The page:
Berta Cevallos knows the power of words.
As a 25-year-old flying from Quito, Ecuador, to begin a new life in Queens in 1990, she couldn’t even carry on a basic conversation in English with a fellow passenger.
The language difficulties continued to bring hardship once she settled in the US. She was stuck working for an abusive employer in a Jackson Heights laundromat and later taunted for her accent as a retail cashier.
Those experiences stayed with Cevallos—who now owns the Plainview-based BML Language Consultants—shaping the person that she is today.
Although she is now an accomplished entrepreneur, she devotes herself to what she believes is a basic human right: the ability of every patient in the US healthcare system to receive full and accurate medical information in a language they can comprehend.
Cevallos addresses a literacy class at the Plainview-Old Bethpage Public Library. (Credit: Stanley Cadet)
Cevallos isn’t alone in this belief, what she calls “the right of every person to be informed.” Federal, state, and local governments agree with her, and civil rights laws on the books since 1964 include provisions for language access. However, there is a substantial divide between law and practice, and how language access is provided varies widely.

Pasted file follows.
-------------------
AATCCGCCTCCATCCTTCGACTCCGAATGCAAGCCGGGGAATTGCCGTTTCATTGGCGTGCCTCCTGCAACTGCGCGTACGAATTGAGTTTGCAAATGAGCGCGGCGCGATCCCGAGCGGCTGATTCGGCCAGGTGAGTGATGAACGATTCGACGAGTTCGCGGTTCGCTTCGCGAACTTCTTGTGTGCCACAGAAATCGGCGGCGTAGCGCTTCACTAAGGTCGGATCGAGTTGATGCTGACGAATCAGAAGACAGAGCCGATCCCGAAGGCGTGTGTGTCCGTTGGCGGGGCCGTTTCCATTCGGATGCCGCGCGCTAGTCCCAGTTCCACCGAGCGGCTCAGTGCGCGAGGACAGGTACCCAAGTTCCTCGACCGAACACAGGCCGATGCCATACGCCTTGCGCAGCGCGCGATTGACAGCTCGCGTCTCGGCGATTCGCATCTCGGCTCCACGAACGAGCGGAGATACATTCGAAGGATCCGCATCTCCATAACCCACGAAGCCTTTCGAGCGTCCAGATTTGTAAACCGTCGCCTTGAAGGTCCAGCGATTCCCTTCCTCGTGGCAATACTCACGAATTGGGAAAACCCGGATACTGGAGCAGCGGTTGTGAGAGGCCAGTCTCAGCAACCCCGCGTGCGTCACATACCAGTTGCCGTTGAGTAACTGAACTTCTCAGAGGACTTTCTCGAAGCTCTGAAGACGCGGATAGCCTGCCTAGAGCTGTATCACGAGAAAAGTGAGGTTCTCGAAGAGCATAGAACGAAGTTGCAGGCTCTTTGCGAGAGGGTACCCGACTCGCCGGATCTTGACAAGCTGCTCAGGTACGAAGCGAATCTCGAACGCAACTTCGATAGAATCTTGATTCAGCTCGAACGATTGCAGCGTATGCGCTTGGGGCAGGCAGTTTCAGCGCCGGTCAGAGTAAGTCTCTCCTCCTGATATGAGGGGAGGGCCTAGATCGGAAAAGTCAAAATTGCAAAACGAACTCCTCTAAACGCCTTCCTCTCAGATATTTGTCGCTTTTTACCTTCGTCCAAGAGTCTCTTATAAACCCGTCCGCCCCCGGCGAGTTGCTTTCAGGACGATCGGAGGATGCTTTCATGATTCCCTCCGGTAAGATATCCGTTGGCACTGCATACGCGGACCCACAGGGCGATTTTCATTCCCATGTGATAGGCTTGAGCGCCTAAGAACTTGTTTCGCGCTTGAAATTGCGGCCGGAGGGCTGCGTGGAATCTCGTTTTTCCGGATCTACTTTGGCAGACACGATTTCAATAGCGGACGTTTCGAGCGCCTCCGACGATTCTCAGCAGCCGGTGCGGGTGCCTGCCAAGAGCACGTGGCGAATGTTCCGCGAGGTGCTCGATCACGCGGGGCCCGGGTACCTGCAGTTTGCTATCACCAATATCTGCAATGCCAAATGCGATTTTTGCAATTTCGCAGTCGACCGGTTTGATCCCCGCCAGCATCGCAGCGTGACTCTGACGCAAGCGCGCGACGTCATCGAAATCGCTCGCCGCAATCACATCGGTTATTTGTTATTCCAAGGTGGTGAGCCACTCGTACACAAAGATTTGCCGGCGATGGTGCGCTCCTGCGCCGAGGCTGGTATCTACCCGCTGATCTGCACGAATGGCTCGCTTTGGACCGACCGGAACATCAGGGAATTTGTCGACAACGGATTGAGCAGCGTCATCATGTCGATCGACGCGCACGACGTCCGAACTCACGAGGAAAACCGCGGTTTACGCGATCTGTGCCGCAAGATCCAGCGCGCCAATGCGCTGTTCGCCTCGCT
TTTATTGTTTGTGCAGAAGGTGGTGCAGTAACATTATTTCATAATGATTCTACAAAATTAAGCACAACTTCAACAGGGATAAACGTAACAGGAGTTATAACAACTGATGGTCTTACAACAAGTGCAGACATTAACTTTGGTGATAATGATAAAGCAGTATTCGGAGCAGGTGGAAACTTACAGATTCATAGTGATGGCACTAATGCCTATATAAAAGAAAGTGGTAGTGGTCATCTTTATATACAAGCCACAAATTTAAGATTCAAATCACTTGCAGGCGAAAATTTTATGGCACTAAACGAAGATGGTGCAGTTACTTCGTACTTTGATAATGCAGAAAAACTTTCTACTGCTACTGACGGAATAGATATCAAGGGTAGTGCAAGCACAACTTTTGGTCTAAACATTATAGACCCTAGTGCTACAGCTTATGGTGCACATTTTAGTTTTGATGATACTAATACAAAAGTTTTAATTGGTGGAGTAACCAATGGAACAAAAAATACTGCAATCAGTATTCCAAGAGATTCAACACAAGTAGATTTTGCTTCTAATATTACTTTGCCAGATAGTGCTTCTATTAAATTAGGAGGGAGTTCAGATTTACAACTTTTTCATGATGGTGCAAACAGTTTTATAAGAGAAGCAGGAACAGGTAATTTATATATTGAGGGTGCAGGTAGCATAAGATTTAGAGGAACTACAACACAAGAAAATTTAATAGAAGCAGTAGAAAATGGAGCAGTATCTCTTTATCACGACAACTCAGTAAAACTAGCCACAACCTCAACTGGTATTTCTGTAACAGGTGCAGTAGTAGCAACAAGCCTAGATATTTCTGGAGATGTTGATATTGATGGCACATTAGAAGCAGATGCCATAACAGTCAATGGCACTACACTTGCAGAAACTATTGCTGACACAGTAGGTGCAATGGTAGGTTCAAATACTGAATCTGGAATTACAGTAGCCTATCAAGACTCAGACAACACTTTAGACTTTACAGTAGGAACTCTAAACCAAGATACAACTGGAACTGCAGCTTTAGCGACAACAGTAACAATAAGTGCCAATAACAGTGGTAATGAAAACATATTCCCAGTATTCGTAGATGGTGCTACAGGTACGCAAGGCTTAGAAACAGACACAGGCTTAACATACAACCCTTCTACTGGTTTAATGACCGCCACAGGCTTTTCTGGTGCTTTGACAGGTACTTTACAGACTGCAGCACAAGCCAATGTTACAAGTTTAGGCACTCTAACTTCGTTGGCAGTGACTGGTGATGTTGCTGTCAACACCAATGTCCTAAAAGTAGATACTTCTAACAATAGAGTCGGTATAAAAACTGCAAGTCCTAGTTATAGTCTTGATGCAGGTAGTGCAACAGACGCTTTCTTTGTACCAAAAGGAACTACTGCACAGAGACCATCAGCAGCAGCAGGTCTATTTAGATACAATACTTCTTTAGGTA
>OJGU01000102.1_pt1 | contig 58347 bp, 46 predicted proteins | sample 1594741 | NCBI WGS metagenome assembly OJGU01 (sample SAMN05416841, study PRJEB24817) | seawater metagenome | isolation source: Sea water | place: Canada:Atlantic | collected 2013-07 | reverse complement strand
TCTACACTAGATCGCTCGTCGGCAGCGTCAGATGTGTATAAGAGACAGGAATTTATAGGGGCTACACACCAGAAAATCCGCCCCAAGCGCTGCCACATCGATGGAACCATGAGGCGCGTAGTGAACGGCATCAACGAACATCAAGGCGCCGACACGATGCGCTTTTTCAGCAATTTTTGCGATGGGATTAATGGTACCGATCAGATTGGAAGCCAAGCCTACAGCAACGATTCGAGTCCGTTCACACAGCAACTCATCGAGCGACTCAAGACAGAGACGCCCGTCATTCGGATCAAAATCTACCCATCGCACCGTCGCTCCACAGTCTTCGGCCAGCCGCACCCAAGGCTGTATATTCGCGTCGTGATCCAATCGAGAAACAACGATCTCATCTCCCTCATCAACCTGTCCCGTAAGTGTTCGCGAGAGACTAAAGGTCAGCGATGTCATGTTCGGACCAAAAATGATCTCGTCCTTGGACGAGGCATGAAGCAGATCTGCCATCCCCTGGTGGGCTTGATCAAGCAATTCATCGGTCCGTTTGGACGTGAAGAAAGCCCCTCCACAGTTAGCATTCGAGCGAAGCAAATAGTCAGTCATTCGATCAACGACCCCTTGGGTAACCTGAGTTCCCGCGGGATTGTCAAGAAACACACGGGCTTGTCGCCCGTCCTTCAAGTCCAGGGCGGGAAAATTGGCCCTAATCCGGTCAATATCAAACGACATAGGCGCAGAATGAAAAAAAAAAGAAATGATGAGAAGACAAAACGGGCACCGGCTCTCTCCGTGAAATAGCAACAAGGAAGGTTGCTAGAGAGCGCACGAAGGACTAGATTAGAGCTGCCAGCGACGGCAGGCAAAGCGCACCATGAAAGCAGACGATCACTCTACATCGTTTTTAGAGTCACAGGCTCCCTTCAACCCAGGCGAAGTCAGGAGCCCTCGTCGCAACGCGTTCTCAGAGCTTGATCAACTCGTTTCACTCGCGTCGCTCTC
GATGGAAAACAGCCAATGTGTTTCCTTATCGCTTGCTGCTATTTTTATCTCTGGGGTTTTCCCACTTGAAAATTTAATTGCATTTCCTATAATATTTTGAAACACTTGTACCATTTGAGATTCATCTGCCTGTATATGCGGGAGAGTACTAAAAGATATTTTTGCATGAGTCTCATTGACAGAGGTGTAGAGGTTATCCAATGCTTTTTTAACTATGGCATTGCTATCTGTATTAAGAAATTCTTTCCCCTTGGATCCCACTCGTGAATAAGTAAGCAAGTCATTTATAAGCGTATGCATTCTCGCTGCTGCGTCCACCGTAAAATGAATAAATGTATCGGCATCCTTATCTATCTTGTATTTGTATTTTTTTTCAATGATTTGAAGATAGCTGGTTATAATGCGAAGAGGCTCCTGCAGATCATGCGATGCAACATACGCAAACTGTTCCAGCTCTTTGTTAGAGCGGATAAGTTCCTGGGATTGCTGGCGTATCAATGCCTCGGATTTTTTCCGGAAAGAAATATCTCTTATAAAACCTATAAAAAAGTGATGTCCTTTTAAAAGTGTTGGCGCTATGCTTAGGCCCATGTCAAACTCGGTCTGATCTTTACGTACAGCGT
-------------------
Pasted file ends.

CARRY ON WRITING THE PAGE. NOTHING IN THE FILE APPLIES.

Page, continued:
“It’s the Wild West out there,” Cevallos explains. “There is no system of standards, quality control, or reviews.”
Cevallos wasn’t always involved with language services. She came to the US on a visa as a young adult, but her work experience as an executive assistant in Ecuador didn’t translate. She went back to school to study social work, but stopped taking classes when she got married and had a son in 1994. At that point, her employment opportunities were limited.
By harnessing her bilingualism, however, she found a career path. Encouraged to take the New York State court translator tests by an attorney she had temped for, she was one of 500 out of 7,000 applicants who passed the exam and became certified in 1998.
Working as a court interpreter was difficult for her, she recounts, because she was a passive bystander to the sad stories of family court. Unable to help, she silently recorded the difficulties of low-income families in New York City.
At the Plainview-Old Bethpage Public Library. (Credit: Stanley Cadet)
In 2003, an opportunity arose to become the special needs coordinator at Southside Hospital, where she arrived to find a disturbing state of affairs: Patients with limited English proficiency, who accounted for up to a third of the Bay Shore hospital’s intake, were being asked to sign their consent for medical procedures on shoddily translated forms.